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Reprinted (in condensed form) from archdaily.com. See original article here.
By Karen Cliento
Last night, dozens packed into the Center for Architecture to join the conversation among some of the most influential in our field. Panelists included Endeavor Entrepreneurs and ArchDaily founders David Basulto and David Assael, who closed the Going Viral event with their tale of the creation and future expectations for their architecture websites. While ArchDaily receives millions of views per month, many may not know the story behind ArchDaily and the truly remarkable accomplishments this media empire has surpassed in a mere few years.
ArchDaily has grown to become the most widely read architecture website in the world, a feat largely accomplished by the founders’ clear goals in creating a large platform to expand opportunities available to all architects, and their understanding of the power social media has in influencing those in our profession.
During the 2000s, Basulto recognized a “circle of opportunity” that was forming for several architects who continually graced the glossy spreads of traditional architectural magazines. As a kind of critique of this exclusive network, and after noticing the talent of lesser known architects making great architecture, Basulto and Assael launched their first architecture website – Plataforma Arquitectura – as a way to expand the existing traditional network to provide opportunities to all architects.
And, it worked!
As Plataforma began to grow and show different architects’ work, soon, those architects were being contacted not only traditional publications, but also by clients and even other architects inquring about the projects. In essence, Basulto and Assael crafted a system that showed what could happen outside the traditional network, because now, architects, clients, readers, etc. could interact with one another and form a hub of opportunities.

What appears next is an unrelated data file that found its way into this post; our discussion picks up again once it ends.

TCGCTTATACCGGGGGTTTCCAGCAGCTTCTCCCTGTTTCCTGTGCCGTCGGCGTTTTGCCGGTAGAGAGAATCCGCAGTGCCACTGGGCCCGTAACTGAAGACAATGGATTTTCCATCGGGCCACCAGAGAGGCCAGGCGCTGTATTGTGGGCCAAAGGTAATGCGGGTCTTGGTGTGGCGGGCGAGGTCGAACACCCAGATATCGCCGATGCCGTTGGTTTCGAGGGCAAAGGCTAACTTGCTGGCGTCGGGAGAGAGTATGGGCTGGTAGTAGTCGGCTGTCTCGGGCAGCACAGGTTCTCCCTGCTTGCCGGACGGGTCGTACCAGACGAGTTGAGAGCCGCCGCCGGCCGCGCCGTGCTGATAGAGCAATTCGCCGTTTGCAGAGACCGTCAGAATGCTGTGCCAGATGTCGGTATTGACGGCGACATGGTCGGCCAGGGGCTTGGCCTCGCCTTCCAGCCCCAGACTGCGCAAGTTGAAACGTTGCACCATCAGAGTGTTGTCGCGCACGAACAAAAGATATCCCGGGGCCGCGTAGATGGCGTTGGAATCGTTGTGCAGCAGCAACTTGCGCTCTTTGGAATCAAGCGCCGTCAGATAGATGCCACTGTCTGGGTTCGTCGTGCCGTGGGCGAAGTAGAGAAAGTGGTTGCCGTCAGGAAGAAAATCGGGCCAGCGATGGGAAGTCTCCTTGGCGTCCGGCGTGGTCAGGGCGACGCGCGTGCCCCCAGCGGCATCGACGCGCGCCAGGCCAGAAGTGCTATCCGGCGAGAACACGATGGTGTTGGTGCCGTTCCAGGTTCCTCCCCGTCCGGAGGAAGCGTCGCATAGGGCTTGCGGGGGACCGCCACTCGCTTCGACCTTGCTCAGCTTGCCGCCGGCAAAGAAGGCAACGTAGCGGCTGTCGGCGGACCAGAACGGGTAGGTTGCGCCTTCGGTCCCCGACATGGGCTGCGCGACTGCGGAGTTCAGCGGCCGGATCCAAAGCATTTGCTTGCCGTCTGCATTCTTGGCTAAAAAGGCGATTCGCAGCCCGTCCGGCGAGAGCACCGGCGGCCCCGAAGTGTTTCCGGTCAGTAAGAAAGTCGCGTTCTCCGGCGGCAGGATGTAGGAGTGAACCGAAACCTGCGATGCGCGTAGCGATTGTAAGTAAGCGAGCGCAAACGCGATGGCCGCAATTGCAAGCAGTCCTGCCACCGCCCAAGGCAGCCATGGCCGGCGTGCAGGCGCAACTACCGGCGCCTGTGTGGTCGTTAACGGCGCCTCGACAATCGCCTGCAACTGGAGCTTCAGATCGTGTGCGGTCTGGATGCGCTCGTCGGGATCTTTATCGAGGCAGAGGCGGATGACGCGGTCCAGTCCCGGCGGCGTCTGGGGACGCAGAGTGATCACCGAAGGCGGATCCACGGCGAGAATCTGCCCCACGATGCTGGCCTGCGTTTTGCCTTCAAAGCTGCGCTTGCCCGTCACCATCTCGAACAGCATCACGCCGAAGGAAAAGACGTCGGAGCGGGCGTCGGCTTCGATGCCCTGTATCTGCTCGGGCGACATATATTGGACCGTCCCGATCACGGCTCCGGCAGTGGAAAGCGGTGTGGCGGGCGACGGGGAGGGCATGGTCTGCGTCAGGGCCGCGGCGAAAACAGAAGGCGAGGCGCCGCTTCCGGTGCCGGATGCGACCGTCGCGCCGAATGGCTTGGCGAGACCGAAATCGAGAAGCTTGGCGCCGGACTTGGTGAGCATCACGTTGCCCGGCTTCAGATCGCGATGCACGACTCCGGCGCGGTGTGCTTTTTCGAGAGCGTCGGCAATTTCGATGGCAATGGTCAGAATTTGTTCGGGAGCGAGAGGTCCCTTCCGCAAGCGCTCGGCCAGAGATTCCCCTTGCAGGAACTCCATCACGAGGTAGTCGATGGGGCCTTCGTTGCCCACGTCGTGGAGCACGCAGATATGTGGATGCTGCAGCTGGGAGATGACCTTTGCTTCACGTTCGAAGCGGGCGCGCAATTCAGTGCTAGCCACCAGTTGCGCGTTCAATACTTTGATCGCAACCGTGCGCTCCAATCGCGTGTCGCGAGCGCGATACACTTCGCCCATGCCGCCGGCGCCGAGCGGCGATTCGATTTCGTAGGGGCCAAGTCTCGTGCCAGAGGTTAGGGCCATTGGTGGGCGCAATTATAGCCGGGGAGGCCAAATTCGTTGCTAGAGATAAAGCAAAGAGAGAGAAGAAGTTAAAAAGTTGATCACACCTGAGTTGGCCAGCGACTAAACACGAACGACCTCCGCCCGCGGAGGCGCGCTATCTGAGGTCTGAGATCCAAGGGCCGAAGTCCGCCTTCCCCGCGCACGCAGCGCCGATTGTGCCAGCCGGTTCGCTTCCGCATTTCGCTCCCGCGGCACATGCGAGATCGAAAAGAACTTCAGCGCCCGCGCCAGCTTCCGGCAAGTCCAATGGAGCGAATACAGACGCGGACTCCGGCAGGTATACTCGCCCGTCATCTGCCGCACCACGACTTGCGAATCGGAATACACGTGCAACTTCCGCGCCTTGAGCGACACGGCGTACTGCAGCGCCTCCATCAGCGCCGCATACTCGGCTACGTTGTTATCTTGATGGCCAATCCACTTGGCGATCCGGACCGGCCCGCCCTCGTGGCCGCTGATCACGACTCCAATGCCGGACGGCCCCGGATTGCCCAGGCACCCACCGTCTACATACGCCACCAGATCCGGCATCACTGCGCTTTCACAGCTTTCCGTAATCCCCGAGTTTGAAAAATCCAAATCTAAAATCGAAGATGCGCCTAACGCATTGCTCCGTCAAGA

From Plataforma, the Davids realized the magnitude of their influence when the website was ranked the fourth most widely read architecture website– a remarkable accomplishment as the site was all in Spanish and actually out ranked many major English websites. The success marked a turning point for our founders as the Davids now realized that to reach more of the world, the website would have to appeal to English speakers. And, so, ArchDaily was created.
In a time of so many architecture websites and publications, it is hard to stand out. But, what separates ArchDaily and gives us our identity is our mission to educate and inspire readers by showing the range of the profession. For the ArchDaily team, it is not just about bringing the most well known projects to you, but it is about sharing the local projects and introducing new firms to you, and projects with interesting clients, or programs, or constraints. And, as widely read as ArchDaily is (thanks to all of you!), the Davids focused on a huge mission the site must accomplish in the years ahead during their talk.
By 2050, 75% of the world’s population will live in cities – that’s about 6.6 billion people! But, the cities experiencing such growth will not be New York or London or Madrid, but rather cities in developing countries where the percentage of architects are low, and the number who will need housing and infrastructure are high. ArchDaily will need to function as the source of inspiration, knowledge and opportunity to reach architects in all these countries, and to show what can be done or what has been done in similar situations as a way to help people have better lives.
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